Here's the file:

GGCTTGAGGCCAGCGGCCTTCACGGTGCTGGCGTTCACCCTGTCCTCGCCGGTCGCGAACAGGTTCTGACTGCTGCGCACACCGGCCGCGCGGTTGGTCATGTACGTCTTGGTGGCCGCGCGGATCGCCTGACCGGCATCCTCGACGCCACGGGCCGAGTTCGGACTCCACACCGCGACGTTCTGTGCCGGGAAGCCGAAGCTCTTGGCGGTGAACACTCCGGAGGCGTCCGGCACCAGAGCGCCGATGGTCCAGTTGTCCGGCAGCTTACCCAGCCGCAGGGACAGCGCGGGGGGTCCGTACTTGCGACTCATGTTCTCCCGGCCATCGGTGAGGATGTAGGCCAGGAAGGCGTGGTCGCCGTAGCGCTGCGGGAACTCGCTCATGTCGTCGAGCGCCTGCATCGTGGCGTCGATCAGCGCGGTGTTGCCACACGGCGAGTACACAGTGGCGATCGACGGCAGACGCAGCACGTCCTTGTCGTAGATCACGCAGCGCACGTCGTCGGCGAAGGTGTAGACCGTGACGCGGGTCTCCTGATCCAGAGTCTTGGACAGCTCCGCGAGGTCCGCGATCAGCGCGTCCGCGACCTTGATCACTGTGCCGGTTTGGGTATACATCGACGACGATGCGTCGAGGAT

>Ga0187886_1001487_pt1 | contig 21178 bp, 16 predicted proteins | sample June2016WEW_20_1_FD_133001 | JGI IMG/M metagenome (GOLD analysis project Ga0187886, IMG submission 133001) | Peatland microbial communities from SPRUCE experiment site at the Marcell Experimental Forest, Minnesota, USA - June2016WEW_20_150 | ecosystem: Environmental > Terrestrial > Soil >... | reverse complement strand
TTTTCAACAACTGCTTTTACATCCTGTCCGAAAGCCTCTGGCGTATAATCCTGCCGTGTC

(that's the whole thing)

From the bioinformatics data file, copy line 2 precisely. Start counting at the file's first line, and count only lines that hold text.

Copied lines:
>Ga0187886_1001487_pt1 | contig 21178 bp, 16 predicted proteins | sample June2016WEW_20_1_FD_133001 | JGI IMG/M metagenome (GOLD analysis project Ga0187886, IMG submission 133001) | Peatland microbial communities from SPRUCE experiment site at the Marcell Experimental Forest, Minnesota, USA - June2016WEW_20_150 | ecosystem: Environmental > Terrestrial > Soil >... | reverse complement strand